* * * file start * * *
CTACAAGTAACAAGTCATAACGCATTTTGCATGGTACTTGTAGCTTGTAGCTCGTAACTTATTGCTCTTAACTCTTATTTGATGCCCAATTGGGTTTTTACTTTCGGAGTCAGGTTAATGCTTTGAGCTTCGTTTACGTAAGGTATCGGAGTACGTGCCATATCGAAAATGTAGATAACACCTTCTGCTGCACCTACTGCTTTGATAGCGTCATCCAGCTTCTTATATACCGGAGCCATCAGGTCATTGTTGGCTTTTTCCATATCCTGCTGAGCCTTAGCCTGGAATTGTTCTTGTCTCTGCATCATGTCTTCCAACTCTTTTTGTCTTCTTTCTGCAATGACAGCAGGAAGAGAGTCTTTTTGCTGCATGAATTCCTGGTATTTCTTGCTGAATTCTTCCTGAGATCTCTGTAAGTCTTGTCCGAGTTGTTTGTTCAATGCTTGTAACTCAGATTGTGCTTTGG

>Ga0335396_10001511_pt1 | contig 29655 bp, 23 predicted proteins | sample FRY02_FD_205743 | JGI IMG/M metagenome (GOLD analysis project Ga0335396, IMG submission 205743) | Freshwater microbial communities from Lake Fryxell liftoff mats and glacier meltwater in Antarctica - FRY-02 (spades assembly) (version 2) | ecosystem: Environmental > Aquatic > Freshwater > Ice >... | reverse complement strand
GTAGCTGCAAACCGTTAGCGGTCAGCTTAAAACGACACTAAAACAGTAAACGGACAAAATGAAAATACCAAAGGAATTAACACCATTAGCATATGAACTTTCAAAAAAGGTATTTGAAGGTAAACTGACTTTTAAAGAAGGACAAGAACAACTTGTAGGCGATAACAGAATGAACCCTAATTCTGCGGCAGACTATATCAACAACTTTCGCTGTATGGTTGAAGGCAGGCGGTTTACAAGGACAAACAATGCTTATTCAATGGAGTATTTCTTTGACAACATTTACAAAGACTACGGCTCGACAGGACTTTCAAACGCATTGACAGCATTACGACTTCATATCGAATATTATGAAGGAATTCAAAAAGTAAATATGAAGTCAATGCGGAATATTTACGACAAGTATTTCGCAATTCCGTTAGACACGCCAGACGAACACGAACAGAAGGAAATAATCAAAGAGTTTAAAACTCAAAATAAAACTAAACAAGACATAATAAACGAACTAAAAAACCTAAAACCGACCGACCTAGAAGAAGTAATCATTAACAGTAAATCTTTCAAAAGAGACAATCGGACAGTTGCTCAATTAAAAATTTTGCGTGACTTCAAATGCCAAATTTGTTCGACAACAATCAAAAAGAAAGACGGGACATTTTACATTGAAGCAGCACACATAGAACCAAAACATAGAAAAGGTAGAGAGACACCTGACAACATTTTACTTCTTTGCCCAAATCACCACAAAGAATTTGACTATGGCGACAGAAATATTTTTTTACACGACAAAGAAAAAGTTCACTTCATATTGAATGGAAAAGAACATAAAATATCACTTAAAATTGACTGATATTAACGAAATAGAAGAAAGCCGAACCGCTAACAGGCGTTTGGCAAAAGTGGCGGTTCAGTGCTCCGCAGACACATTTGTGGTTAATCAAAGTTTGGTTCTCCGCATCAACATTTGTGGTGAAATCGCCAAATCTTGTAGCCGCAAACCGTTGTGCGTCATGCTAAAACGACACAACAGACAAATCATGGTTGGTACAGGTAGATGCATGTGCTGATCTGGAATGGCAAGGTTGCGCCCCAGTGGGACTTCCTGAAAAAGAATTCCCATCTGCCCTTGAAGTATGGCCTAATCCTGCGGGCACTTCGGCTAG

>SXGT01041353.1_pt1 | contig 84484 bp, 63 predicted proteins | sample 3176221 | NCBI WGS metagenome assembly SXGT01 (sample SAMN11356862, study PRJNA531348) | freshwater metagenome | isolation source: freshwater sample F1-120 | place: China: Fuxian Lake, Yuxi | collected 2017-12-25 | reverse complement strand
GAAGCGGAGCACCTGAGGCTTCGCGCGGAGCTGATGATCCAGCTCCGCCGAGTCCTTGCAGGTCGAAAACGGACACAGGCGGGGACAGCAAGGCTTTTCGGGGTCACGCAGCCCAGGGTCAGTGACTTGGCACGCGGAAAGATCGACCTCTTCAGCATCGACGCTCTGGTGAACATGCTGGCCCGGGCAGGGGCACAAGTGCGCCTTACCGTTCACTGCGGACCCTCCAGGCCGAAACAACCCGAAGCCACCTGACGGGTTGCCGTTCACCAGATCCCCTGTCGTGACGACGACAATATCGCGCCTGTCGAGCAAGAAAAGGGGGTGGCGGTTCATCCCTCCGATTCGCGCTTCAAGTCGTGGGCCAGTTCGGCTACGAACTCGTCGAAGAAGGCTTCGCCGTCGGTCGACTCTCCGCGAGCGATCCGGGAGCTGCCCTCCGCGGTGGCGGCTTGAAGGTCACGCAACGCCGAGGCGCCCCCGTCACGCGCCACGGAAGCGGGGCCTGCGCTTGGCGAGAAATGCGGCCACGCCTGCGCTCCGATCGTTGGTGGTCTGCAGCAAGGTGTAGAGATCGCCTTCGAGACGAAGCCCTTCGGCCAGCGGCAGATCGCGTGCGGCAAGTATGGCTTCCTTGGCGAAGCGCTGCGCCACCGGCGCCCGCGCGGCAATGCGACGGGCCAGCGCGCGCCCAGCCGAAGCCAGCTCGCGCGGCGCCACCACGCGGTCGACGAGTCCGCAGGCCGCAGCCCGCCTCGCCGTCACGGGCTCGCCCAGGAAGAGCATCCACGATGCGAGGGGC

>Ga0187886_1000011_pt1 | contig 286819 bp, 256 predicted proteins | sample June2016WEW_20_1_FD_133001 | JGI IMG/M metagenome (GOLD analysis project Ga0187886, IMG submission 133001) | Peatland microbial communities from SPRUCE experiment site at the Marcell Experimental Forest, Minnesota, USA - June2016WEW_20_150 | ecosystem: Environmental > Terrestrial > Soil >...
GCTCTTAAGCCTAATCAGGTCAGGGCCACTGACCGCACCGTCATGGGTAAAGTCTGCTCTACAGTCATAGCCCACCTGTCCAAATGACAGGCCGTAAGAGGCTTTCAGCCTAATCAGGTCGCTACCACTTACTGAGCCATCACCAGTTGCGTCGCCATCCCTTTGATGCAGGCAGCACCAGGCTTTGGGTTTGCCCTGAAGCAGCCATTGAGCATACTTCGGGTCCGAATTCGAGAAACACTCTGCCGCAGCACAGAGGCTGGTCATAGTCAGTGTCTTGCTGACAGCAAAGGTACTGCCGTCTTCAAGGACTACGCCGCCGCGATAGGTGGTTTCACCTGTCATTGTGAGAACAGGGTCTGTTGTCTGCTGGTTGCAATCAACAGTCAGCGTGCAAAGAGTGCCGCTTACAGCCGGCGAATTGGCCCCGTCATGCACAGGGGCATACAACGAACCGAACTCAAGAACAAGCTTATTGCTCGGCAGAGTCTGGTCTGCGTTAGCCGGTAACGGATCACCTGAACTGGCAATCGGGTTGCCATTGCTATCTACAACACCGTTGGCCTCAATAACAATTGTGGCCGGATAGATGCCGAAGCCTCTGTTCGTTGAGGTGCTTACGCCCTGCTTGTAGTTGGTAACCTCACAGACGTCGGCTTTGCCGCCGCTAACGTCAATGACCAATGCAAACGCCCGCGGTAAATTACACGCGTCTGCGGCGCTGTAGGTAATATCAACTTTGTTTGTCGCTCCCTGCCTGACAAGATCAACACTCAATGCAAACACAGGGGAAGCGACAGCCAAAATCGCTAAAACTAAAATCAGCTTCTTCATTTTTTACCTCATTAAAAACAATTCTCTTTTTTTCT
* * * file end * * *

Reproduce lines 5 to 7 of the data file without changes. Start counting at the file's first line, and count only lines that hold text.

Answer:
GAAGCGGAGCACCTGAGGCTTCGCGCGGAGCTGATGATCCAGCTCCGCCGAGTCCTTGCAGGTCGAAAACGGACACAGGCGGGGACAGCAAGGCTTTTCGGGGTCACGCAGCCCAGGGTCAGTGACTTGGCACGCGGAAAGATCGACCTCTTCAGCATCGACGCTCTGGTGAACATGCTGGCCCGGGCAGGGGCACAAGTGCGCCTTACCGTTCACTGCGGACCCTCCAGGCCGAAACAACCCGAAGCCACCTGACGGGTTGCCGTTCACCAGATCCCCTGTCGTGACGACGACAATATCGCGCCTGTCGAGCAAGAAAAGGGGGTGGCGGTTCATCCCTCCGATTCGCGCTTCAAGTCGTGGGCCAGTTCGGCTACGAACTCGTCGAAGAAGGCTTCGCCGTCGGTCGACTCTCCGCGAGCGATCCGGGAGCTGCCCTCCGCGGTGGCGGCTTGAAGGTCACGCAACGCCGAGGCGCCCCCGTCACGCGCCACGGAAGCGGGGCCTGCGCTTGGCGAGAAATGCGGCCACGCCTGCGCTCCGATCGTTGGTGGTCTGCAGCAAGGTGTAGAGATCGCCTTCGAGACGAAGCCCTTCGGCCAGCGGCAGATCGCGTGCGGCAAGTATGGCTTCCTTGGCGAAGCGCTGCGCCACCGGCGCCCGCGCGGCAATGCGACGGGCCAGCGCGCGCCCAGCCGAAGCCAGCTCGCGCGGCGCCACCACGCGGTCGACGAGTCCGCAGGCCGCAGCCCGCCTCGCCGTCACGGGCTCGCCCAGGAAGAGCATCCACGATGCGAGGGGC

>Ga0187886_1000011_pt1 | contig 286819 bp, 256 predicted proteins | sample June2016WEW_20_1_FD_133001 | JGI IMG/M metagenome (GOLD analysis project Ga0187886, IMG submission 133001) | Peatland microbial communities from SPRUCE experiment site at the Marcell Experimental Forest, Minnesota, USA - June2016WEW_20_150 | ecosystem: Environmental > Terrestrial > Soil >...
GCTCTTAAGCCTAATCAGGTCAGGGCCACTGACCGCACCGTCATGGGTAAAGTCTGCTCTACAGTCATAGCCCACCTGTCCAAATGACAGGCCGTAAGAGGCTTTCAGCCTAATCAGGTCGCTACCACTTACTGAGCCATCACCAGTTGCGTCGCCATCCCTTTGATGCAGGCAGCACCAGGCTTTGGGTTTGCCCTGAAGCAGCCATTGAGCATACTTCGGGTCCGAATTCGAGAAACACTCTGCCGCAGCACAGAGGCTGGTCATAGTCAGTGTCTTGCTGACAGCAAAGGTACTGCCGTCTTCAAGGACTACGCCGCCGCGATAGGTGGTTTCACCTGTCATTGTGAGAACAGGGTCTGTTGTCTGCTGGTTGCAATCAACAGTCAGCGTGCAAAGAGTGCCGCTTACAGCCGGCGAATTGGCCCCGTCATGCACAGGGGCATACAACGAACCGAACTCAAGAACAAGCTTATTGCTCGGCAGAGTCTGGTCTGCGTTAGCCGGTAACGGATCACCTGAACTGGCAATCGGGTTGCCATTGCTATCTACAACACCGTTGGCCTCAATAACAATTGTGGCCGGATAGATGCCGAAGCCTCTGTTCGTTGAGGTGCTTACGCCCTGCTTGTAGTTGGTAACCTCACAGACGTCGGCTTTGCCGCCGCTAACGTCAATGACCAATGCAAACGCCCGCGGTAAATTACACGCGTCTGCGGCGCTGTAGGTAATATCAACTTTGTTTGTCGCTCCCTGCCTGACAAGATCAACACTCAATGCAAACACAGGGGAAGCGACAGCCAAAATCGCTAAAACTAAAATCAGCTTCTTCATTTTTTACCTCATTAAAAACAATTCTCTTTTTTTCT